Racist reactions force journalist to stop writing column in Dutch newspaper
Seada Nourhussen decided to stop writing her column in newspaper Trouw due to the "extreme, negative and sometimes racist reactions" she receives, the newspaper's chief editors said in a statement. The journalist feels that the negative reactions are too focused on her person, instead of on the content of her column.
Trouw is sorry to see her go "given her important contribution in the public debate on the way we in the Netherlands treat each other". Nourhussen said she will explain her decision at a later stage. "For background, information and that."
So, this happened....
Ik kom er nog op terug. Voor background, info enzo. Nu eerst naar Den Haag.. pic.twitter.com/Hb5tizzXnz
In her column on August 23rd, Nourhussen mentioned the reactions she gets on social media. In a previous column she wrote about the disappearance of a 14-year-old black girl from Amsterdam, and her father's disappointment that Dutch media took so long to write about her being missing and the lack of public help to find her. The girl was eventually found safe over three weeks after she went missing. "Do you want to claim that I am a racist", was the tenor of many of the reactions Nourhussen received, she wrote. "You only have one goal, and that is to make all 16 million white Dutch people look racist", one reaction read. That person also told Nourhussen that they have a Surinamese son-in-law and would ask Trouw to fire her.
"I very much regret that Seada decided to stop her column. In this current polarized era she held a mirror up to white Netherlands. Seada did that sharply, abrasively, sometimes over the line: exactly what you expect from a good columnist", Trouw editor-in-chief Cees van der Laan said in the newspaper. "I understand Seada's decision. The deluge of negative, sometimes racist reactions was massive. All columnists can talk about this, but with Seada it came in droves. That this becomes too much at a given moment, I understand. As a society, we must be ashamed that this happens to Seada and other courageous people."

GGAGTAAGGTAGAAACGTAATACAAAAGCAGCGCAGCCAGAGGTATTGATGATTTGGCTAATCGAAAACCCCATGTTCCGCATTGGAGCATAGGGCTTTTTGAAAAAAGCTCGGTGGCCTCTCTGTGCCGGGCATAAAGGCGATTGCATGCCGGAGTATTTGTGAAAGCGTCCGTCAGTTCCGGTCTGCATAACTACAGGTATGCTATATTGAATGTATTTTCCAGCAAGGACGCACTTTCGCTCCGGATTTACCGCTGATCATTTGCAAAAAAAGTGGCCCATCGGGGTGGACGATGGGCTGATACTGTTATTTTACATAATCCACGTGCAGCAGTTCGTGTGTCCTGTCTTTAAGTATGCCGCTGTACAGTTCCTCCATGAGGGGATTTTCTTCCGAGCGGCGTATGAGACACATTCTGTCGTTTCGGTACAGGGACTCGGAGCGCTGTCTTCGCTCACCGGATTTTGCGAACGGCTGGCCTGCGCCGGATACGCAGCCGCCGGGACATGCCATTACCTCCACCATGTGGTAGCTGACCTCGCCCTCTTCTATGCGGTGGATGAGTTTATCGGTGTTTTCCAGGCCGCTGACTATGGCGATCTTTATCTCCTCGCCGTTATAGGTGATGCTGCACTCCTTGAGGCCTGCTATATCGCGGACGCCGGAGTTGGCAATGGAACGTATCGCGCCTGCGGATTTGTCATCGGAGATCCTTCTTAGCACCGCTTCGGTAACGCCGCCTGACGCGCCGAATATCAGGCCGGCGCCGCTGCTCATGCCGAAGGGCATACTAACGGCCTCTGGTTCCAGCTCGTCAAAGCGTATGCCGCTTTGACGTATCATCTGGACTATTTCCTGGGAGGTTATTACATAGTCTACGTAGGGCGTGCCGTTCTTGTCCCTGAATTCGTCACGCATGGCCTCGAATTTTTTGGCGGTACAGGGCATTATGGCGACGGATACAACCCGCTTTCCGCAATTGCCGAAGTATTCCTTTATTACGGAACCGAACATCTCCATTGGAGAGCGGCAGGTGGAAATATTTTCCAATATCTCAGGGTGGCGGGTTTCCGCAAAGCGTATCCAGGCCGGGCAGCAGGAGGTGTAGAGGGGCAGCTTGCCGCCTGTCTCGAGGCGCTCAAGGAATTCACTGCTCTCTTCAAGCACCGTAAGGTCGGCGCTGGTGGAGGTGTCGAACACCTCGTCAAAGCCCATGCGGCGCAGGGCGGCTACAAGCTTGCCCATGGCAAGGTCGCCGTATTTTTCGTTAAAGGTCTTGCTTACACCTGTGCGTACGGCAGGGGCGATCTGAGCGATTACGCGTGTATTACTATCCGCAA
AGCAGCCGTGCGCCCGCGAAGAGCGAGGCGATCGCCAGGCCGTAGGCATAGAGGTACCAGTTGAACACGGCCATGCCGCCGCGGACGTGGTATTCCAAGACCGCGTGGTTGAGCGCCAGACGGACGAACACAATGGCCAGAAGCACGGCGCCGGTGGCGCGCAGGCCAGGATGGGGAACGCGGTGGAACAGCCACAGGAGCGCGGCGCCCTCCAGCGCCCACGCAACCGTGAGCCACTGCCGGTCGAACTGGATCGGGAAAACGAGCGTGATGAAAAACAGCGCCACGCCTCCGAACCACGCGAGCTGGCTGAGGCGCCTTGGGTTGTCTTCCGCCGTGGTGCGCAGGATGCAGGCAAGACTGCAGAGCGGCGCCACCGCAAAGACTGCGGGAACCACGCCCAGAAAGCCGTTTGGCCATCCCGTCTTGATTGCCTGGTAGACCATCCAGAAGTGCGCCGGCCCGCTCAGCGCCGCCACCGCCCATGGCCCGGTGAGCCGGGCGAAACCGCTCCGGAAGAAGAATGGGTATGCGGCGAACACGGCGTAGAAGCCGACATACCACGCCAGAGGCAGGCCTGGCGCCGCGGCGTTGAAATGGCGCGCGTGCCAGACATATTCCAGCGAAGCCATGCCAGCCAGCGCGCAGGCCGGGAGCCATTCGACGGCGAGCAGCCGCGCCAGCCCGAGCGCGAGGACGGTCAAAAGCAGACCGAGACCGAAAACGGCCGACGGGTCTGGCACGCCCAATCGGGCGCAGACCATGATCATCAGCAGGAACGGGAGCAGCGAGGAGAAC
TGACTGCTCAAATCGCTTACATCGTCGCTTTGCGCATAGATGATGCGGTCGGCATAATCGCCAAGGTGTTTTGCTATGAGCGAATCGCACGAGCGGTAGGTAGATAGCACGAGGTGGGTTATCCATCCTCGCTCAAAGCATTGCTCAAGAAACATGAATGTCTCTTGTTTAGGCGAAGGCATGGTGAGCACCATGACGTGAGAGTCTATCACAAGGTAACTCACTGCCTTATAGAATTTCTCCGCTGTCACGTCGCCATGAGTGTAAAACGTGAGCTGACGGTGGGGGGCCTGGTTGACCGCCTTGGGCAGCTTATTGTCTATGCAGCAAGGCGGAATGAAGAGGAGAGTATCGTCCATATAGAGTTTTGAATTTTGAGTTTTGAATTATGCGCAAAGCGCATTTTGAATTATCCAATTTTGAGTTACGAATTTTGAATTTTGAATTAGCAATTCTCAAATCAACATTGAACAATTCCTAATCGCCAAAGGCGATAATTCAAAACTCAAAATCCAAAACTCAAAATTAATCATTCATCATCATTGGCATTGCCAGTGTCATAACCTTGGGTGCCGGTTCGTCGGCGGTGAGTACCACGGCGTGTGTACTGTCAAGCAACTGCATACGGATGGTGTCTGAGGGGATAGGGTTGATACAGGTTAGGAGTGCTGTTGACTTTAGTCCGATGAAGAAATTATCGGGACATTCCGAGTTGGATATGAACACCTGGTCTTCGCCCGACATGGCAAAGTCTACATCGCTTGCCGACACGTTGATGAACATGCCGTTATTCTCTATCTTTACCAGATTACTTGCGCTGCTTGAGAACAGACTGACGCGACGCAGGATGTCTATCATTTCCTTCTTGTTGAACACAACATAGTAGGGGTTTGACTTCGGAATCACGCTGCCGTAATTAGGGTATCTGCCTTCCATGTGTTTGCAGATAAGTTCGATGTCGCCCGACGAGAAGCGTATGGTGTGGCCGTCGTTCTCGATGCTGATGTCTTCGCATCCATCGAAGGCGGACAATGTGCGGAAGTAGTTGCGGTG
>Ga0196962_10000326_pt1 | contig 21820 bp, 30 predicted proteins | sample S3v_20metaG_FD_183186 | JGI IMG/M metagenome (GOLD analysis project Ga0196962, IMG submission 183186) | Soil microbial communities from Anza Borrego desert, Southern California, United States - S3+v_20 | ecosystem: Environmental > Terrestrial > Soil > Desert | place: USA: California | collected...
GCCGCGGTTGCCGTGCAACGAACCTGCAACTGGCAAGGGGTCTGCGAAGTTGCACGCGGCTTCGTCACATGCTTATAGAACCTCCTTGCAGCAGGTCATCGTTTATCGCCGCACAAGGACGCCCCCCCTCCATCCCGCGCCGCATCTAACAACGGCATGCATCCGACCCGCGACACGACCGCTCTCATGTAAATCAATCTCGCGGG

Trouw also spoke to other black, female opinion makers about Nourhussen's situation.
"I find it terrible that someone like Seada had to come to this decision", Sylvana Simons, Amsterdam city councilor for Bij1, said to the newspaper. "But of course I understand it very well. I know better than anyone what it is like to get death threats and hate mail: very unhealthy for the recipient. I am very understanding when people say: I don't want this for me."
"People see a picture of a woman, a black woman at that, above my pieces. There is fierce response. The majority of the reactions are zero about the contents of my columns, but about me as a person", Clarice Gargard, NRC columnist and program maker, said to Trouw. "Often I, like Seada, thought I would stop. But I am continuing for now, in the hope that something will change in the problems that are so deeply rooted in our society: institutional racism and other forms of exclusion. Because the media and politics have long ignored the existence of racism that slumbered well before the arrival of social media. And they still do not explicitly take a stand against it."
"While Seada wrote very sharp articles about racism, I find myself more of a columnist from the middle. But I also regularly get racist tirades over me. It is part of the columnist's profession, giving and taking. You hope for discussion, an exchange of arguments. Criticism is good, but racist bombardments have nothing to do with it. It is threatening and damaging. The hatred sometimes affects the themes in my columns", Harried Duurvoort, Volkskrant columnist, said. "That Seada stopped, I find a loss for Trouw. For the entire Dutch media landscape, actually. It was great that there was a strong anti-racist sound in the white mainstream media, as opposed to columnists like Ephimenco. Now she as editor-in-chief of One World is in an anti-racist bubble. But if women like us no longer want to be reduced to our color or sex, then we have to continue to let hour voices be heard in the white bubbles."